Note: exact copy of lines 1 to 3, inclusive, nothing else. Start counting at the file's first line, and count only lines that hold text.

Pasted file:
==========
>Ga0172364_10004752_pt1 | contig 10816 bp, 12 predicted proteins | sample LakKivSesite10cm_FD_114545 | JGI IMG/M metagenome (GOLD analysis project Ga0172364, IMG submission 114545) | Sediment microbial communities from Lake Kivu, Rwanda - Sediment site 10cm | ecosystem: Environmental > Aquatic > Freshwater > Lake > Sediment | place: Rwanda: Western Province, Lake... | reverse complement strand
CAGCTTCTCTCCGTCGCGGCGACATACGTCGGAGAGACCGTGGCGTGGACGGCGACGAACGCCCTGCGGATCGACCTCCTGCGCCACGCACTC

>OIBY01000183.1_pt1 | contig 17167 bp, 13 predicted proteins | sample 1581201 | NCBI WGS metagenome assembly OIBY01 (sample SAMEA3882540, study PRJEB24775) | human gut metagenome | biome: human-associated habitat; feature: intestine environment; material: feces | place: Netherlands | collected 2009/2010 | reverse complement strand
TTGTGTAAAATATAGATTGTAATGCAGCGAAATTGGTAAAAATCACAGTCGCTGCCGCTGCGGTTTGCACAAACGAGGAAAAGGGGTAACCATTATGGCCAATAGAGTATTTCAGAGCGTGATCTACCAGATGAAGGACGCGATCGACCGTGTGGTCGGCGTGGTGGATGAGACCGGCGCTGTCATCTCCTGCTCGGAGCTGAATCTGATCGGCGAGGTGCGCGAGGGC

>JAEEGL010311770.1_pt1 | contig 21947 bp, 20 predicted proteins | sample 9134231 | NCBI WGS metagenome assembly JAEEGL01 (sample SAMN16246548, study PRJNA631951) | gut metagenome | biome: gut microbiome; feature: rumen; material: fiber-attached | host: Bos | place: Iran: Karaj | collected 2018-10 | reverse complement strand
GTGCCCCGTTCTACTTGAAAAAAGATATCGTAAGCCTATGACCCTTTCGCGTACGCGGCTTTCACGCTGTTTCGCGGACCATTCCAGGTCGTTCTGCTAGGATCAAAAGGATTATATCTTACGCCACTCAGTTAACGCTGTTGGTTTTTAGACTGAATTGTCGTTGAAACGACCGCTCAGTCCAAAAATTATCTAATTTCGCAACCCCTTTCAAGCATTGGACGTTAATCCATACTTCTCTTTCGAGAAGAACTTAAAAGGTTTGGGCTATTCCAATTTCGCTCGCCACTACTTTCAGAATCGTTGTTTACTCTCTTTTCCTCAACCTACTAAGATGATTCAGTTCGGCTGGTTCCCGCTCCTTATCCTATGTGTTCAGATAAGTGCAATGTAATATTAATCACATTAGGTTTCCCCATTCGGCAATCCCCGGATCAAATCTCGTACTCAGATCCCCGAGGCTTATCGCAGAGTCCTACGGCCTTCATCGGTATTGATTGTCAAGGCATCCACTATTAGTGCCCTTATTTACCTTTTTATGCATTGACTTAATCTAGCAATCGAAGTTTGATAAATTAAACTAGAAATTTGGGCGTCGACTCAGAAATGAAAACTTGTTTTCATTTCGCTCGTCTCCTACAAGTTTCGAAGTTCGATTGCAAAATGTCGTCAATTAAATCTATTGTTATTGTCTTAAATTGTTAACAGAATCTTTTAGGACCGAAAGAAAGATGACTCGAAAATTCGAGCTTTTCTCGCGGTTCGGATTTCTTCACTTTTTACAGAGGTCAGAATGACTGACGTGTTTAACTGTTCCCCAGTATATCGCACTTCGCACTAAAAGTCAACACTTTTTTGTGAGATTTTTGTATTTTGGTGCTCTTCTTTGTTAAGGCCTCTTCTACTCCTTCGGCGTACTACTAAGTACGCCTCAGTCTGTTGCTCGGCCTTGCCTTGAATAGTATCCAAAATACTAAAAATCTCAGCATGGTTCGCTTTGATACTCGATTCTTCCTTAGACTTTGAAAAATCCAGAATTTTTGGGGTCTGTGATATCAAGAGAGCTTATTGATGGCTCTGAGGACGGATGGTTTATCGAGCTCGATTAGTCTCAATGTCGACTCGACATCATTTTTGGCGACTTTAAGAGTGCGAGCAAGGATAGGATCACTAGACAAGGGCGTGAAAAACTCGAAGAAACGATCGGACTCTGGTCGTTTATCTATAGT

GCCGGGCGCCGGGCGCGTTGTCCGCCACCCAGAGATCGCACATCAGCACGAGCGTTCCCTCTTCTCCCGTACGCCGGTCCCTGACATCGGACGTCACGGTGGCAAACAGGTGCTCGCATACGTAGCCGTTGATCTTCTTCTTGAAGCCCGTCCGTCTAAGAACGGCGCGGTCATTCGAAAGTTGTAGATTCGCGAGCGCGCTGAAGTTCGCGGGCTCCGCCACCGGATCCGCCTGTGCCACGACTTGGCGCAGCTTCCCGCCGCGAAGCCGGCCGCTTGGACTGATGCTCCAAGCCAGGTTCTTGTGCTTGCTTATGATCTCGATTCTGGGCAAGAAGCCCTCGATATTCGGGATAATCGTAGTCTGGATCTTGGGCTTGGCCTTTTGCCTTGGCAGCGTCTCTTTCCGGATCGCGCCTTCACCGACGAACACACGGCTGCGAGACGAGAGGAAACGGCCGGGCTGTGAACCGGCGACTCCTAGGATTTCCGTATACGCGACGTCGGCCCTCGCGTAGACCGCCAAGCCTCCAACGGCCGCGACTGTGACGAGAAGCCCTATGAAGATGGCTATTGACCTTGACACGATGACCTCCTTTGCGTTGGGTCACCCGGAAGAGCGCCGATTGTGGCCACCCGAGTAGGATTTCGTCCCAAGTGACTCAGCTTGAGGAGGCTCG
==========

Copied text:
>Ga0172364_10004752_pt1 | contig 10816 bp, 12 predicted proteins | sample LakKivSesite10cm_FD_114545 | JGI IMG/M metagenome (GOLD analysis project Ga0172364, IMG submission 114545) | Sediment microbial communities from Lake Kivu, Rwanda - Sediment site 10cm | ecosystem: Environmental > Aquatic > Freshwater > Lake > Sediment | place: Rwanda: Western Province, Lake... | reverse complement strand
CAGCTTCTCTCCGTCGCGGCGACATACGTCGGAGAGACCGTGGCGTGGACGGCGACGAACGCCCTGCGGATCGACCTCCTGCGCCACGCACTC

>OIBY01000183.1_pt1 | contig 17167 bp, 13 predicted proteins | sample 1581201 | NCBI WGS metagenome assembly OIBY01 (sample SAMEA3882540, study PRJEB24775) | human gut metagenome | biome: human-associated habitat; feature: intestine environment; material: feces | place: Netherlands | collected 2009/2010 | reverse complement strand